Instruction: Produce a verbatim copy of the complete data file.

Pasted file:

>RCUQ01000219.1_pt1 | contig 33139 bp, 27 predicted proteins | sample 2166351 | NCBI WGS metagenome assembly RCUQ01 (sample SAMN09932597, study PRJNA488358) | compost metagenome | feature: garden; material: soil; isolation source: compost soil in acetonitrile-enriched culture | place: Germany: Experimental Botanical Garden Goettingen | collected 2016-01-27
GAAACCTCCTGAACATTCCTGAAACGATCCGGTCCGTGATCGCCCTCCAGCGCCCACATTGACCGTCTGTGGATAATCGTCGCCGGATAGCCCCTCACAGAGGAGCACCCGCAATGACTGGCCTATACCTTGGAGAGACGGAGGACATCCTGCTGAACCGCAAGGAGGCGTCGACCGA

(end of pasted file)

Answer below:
>RCUQ01000219.1_pt1 | contig 33139 bp, 27 predicted proteins | sample 2166351 | NCBI WGS metagenome assembly RCUQ01 (sample SAMN09932597, study PRJNA488358) | compost metagenome | feature: garden; material: soil; isolation source: compost soil in acetonitrile-enriched culture | place: Germany: Experimental Botanical Garden Goettingen | collected 2016-01-27
GAAACCTCCTGAACATTCCTGAAACGATCCGGTCCGTGATCGCCCTCCAGCGCCCACATTGACCGTCTGTGGATAATCGTCGCCGGATAGCCCCTCACAGAGGAGCACCCGCAATGACTGGCCTATACCTTGGAGAGACGGAGGACATCCTGCTGAACCGCAAGGAGGCGTCGACCGA